Does the idea of a "post-racial society" hold true when we examine the complex nature of social and cultural life at the University of Virginia? How and to what degree have the individual and collective experiences of African American undergraduates transformed since the late 1960's? Is there still a need for the Black Student Alliance, the Office of African American Affairs, and the Office of Diversity and Equity? Is Black Studies still an intellectual necessity in the 21st century academy? Have these entities been successful in bringing about meaningful change in the experiences of underrepresented minorities? And if not, how can future efforts to make the University a more inclusive institution benefit from a critical engagement with past struggles for social justice and racial equality? Moreover, how might we find a way to more effectively bring the many segments of UVa's black community(Athletes, black Greeks, second generation immigrants, Christians, Muslims, etc) together?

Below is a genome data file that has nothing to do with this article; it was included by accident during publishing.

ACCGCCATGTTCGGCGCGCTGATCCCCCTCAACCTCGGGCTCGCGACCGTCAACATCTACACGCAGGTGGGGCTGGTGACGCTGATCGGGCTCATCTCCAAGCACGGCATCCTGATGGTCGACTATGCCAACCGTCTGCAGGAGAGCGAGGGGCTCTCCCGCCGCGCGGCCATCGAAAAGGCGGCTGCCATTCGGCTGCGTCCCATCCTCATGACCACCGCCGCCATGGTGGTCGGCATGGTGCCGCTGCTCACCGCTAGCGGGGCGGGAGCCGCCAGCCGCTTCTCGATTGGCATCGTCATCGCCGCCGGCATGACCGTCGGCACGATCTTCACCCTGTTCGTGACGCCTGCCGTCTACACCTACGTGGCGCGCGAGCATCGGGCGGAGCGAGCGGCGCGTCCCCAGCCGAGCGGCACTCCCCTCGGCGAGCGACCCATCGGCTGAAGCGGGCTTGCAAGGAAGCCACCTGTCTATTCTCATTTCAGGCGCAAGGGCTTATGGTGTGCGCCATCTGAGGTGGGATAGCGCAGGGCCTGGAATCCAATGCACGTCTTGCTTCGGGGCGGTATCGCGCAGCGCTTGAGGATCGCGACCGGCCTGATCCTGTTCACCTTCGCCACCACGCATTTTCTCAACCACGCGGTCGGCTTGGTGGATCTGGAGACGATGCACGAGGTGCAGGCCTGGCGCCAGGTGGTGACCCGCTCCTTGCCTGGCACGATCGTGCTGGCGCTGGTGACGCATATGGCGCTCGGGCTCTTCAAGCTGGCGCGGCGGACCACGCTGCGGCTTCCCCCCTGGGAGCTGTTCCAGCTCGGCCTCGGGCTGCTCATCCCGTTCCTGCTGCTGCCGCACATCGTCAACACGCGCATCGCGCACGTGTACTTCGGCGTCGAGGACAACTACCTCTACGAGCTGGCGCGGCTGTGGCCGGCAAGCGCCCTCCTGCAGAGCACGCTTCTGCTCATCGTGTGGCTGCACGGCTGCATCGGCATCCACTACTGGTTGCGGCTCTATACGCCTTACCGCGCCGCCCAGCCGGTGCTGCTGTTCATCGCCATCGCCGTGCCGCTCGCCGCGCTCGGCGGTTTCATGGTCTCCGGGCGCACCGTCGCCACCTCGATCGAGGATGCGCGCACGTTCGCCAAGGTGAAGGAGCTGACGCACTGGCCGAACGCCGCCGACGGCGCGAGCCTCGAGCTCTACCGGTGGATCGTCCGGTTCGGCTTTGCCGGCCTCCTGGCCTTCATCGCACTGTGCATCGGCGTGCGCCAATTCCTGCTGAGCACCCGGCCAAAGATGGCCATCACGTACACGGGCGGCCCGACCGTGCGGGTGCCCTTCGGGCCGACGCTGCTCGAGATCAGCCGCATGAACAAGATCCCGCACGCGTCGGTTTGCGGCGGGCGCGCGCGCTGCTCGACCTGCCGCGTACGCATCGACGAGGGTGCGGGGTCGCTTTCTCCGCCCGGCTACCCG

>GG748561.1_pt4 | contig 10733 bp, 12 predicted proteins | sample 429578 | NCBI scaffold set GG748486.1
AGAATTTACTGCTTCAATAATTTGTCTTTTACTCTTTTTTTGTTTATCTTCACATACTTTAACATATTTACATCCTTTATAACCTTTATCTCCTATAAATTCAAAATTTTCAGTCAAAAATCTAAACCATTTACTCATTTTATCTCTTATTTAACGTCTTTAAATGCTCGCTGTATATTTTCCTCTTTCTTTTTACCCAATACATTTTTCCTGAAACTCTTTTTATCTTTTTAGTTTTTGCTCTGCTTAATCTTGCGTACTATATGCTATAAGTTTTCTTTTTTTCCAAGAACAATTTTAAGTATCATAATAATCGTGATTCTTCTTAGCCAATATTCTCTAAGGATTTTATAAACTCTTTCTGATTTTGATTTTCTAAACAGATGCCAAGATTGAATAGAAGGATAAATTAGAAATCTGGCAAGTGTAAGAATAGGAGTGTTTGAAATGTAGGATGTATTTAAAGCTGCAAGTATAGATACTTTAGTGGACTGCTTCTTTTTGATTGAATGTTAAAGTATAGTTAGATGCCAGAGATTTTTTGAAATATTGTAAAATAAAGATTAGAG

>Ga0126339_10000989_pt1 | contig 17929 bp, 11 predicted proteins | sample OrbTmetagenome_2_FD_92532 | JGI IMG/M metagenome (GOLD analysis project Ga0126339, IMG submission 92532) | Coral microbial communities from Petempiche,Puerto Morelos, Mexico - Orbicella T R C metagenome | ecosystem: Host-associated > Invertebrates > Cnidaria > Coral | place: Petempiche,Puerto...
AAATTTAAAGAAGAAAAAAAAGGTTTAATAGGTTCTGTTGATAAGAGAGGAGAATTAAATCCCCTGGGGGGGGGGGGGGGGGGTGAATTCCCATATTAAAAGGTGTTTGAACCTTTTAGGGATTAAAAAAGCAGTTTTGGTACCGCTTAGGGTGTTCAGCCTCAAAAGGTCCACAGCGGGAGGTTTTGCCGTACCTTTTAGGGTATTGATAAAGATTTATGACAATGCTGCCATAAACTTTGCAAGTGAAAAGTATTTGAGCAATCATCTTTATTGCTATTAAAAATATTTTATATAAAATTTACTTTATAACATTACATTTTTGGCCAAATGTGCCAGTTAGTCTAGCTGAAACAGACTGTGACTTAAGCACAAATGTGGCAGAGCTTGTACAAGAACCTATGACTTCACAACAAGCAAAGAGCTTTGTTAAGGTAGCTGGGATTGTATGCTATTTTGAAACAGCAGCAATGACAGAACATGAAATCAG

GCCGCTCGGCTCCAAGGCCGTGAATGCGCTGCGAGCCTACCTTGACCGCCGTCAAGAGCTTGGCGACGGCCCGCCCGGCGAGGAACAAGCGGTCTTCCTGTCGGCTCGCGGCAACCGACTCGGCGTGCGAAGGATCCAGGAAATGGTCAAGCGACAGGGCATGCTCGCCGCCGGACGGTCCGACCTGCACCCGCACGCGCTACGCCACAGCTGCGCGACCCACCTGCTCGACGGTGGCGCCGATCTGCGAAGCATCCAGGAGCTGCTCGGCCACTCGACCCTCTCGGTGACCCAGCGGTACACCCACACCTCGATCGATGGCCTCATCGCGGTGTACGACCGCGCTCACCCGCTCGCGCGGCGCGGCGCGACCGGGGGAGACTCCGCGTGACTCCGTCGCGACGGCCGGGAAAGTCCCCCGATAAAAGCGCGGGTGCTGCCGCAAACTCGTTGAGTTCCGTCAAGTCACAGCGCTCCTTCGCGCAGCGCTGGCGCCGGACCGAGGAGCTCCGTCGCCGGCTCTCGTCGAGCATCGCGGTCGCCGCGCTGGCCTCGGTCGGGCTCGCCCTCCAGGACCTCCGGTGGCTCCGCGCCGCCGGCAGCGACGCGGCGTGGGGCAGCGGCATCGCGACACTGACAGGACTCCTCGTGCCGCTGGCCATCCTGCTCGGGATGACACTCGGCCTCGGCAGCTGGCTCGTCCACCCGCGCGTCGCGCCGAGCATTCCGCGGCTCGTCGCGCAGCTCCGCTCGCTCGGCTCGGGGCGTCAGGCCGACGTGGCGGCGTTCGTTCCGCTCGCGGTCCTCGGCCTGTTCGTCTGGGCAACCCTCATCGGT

To facilitate critical thinking and exchange on these and other important questions, this hybrid course grounds contemporary debates on the state of race relations at UVA within the larger, historical context of the "black Wahoo" experience. In addition to exploring contemporary issues affecting academic, cultural, and social life on grounds, our classroom and online activities draw attention to an important yet insufficiently explored chapter in the history of "Jefferson's University" by examining the varied ways in which various student-led movements have transformed the intellectual culture and social fabric of everyday life at the University. How those transformations continue to shape our experiences on grounds will be a topic of frequent discussion. Though the focus of this course is local, we will explore topics that have and continue to engage college students across the nation: the Integration of African Americans into the post-civil rights, historically white university, the political potential of Greek organizations, the status of the black athlete, the viability of the African American Studies program and departments, and the impact of Affirmative Action on higher education.